PPP and the NHS have a turbulent history of failure and ineptitude. One such example is the Royal Infirmary of Edinburgh, whose PFI provider is Consort. Consort failed to alert the NHS that panic alarms were out of order in 2007, in January 2012 it failed to report that fire alarms in 10 operating theatres were out of order, and in February 2012 staff were informed that only one security guard would be present during the night shift due to illness. Again in 2012, workers for Consort cut the Royal Infirmary of Edinburgh’s power supply resulting in a complete failure of all the electronic equipment in two operating theatres. This resulted in one patient, who was unconscious and under general anaesthetic, being hand ventilated by staff while surgeons completed the procedure by torchlight, for 11 minutes.
NHS Lothian’s contract sees Consort being paid £50m per year for running and maintaining the Royal Infirmary of Edinburgh. The lease is for 35 years and set to expire in 2028. However, unlike other PFI projects such as in Glasgow, ownership of the building will not transfer over to NHS Lothian. Therefore, by 2028 NHS Lothian will have paid roughly £1.2 billion for the Royal Infirmary of Edinburgh for which it will not own.
Furthermore, at the Royal Edinburgh psychiatric hospital, private contractors such as electricians, joiners, and plumbers were paid up to 3 times the hourly rate by the NHS. Contractors Galliford Try charged NHS Lothian £33 per hour for an electrician and £26 per hour for a painter, this excludes overheads and VAT: in comparison an NHS electrician’s and painter’s hourly rate starts at £9.82 per hour, and £8.59 per hour respectively while the starting hourly rate for a Scottish NHS Band 5 Nurse for 2016/17 is £11.36 per hour. Furthermore, leaked documents show Galliford Try charging such fees as £250.58 for installing an electrical socket – 4 hours work, £395.50 for moving fire exit signage – 8 hours work, and £306.08 for the ‘installation or relocation of light fitting’ – 3 hours work. NHS Lothian, however, have argued that the rates charged were ‘competitive’ and highlighted that the NHS wages do not include employee and tax costs. Installation costs were not written into the contract, though it wasn’t denied they could apply.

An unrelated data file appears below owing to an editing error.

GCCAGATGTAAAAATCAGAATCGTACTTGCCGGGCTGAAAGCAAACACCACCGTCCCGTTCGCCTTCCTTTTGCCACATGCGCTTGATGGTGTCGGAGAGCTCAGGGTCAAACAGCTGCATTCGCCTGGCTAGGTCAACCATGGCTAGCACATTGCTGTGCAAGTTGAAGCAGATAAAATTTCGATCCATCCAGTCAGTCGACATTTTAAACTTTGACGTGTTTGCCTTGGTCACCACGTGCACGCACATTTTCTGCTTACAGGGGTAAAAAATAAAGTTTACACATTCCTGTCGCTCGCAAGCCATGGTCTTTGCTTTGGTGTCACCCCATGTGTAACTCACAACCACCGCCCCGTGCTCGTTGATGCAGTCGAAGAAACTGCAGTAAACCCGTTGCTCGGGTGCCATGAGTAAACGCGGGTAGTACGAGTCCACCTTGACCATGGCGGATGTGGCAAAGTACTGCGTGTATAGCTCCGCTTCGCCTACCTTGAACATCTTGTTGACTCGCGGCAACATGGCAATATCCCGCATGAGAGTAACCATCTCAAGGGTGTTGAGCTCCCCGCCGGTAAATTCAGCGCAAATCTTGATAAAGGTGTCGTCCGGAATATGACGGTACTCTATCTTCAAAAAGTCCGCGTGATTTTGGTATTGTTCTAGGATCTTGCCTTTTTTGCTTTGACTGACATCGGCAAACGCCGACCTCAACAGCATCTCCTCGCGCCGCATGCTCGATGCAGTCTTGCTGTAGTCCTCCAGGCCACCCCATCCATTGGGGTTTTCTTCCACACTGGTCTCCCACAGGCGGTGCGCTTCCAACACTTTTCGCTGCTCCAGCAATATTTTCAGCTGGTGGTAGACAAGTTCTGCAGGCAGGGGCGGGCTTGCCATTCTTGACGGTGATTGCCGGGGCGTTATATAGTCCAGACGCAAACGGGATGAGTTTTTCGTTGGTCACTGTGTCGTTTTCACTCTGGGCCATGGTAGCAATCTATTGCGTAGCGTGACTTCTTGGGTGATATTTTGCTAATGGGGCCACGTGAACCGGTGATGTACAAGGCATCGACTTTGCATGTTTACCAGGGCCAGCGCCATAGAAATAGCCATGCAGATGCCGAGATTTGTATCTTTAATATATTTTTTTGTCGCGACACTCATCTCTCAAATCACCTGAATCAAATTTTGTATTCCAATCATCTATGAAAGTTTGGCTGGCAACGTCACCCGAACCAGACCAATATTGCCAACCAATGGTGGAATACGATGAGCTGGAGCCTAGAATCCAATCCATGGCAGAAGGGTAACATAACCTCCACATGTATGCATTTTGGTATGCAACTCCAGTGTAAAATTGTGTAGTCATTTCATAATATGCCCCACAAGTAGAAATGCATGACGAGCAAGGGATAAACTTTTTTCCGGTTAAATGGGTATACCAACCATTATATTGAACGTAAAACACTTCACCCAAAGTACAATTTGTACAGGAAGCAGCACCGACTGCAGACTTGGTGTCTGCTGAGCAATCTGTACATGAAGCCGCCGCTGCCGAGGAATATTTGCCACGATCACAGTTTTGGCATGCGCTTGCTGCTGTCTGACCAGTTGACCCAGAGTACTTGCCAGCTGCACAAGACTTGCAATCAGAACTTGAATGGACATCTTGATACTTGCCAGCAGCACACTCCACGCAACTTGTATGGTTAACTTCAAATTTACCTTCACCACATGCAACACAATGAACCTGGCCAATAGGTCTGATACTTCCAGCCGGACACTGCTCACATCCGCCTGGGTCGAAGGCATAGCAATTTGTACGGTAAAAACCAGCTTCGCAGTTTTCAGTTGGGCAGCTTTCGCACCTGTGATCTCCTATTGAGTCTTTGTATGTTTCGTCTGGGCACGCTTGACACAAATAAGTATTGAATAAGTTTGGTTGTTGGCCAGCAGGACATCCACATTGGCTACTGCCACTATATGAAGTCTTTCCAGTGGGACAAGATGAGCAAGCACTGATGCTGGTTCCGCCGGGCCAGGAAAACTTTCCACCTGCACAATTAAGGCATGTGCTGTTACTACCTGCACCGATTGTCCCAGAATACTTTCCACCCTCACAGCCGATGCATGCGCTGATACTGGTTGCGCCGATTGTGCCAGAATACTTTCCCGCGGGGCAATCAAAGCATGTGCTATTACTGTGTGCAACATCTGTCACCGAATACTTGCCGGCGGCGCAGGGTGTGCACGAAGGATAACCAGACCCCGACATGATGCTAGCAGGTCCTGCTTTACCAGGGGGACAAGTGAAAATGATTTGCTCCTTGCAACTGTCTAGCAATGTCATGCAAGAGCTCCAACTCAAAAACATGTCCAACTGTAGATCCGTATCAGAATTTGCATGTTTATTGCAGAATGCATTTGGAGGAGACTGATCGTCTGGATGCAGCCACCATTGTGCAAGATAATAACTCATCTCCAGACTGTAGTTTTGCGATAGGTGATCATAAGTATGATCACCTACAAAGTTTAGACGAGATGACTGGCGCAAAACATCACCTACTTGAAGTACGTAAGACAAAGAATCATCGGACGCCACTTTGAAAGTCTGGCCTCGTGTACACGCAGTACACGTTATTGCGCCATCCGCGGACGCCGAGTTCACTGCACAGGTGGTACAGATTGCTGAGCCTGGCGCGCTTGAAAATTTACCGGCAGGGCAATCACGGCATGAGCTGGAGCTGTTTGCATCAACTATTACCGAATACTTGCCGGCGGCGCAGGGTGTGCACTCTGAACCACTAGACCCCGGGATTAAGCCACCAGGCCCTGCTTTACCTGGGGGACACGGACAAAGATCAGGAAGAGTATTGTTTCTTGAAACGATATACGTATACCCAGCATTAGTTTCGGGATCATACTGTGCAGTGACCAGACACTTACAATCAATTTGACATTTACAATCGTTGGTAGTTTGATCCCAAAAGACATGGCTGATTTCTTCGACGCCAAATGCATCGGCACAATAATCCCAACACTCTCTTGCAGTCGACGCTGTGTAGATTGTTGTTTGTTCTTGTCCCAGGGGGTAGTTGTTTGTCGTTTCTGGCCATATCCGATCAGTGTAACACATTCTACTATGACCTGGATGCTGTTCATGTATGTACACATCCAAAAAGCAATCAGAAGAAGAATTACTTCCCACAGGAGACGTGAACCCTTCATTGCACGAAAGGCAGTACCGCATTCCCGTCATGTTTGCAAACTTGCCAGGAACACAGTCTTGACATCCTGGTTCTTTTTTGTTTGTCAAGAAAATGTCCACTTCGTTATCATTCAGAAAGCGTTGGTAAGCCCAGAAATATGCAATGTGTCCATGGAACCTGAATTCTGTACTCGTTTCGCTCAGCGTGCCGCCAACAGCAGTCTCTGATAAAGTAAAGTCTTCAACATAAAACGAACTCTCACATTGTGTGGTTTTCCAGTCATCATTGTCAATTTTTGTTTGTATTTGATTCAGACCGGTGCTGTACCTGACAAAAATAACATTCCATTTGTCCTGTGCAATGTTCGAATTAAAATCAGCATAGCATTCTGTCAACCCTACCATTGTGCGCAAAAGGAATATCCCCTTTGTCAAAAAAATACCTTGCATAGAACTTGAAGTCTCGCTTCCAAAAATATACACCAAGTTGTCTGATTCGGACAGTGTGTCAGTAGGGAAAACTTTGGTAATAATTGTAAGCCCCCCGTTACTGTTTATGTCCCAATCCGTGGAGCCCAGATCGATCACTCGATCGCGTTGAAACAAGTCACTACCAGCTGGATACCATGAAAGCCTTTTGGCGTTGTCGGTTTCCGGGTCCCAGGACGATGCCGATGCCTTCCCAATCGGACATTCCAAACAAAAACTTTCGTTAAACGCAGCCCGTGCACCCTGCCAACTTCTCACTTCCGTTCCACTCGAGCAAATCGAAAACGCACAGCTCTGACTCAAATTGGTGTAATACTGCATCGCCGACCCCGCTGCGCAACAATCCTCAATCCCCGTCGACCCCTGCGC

It is not, however, just the Royal Infirmary of Edinburgh that has been affected. Another example is Hairmyres Hospital in South Lanarkshire which was built in 2001 and cost £68m. The contractors, however, will receive roughly 10 times that amount by the time payments cease in 2031.
This is not a new phenomenon. In 2006 Hellowell and Pollock highlighted that PFI buildings costed the NHS more than non-PFI buildings. The NHS payed an annual availability charge equating to roughly 11-18.5% of hospital turnover, compared to 5-8% in non-PFI facilities. As they state:
“This extra cost creates an ‘affordability gap’ which can only be met by diverting revenue from clinical services, staff and supplies. Thus, PFI schemes are associated with service cuts even before contracts are signed.”
PFI results in hospitals that are grossly overpaid for, services that can be up to 3 times more expensive, and dangerous environments that neither patients in hospital nor staff at work deserve to face. Panic and fire alarms should always work, hospitals require adequate security, and patients should never have to be operated on by torchlight.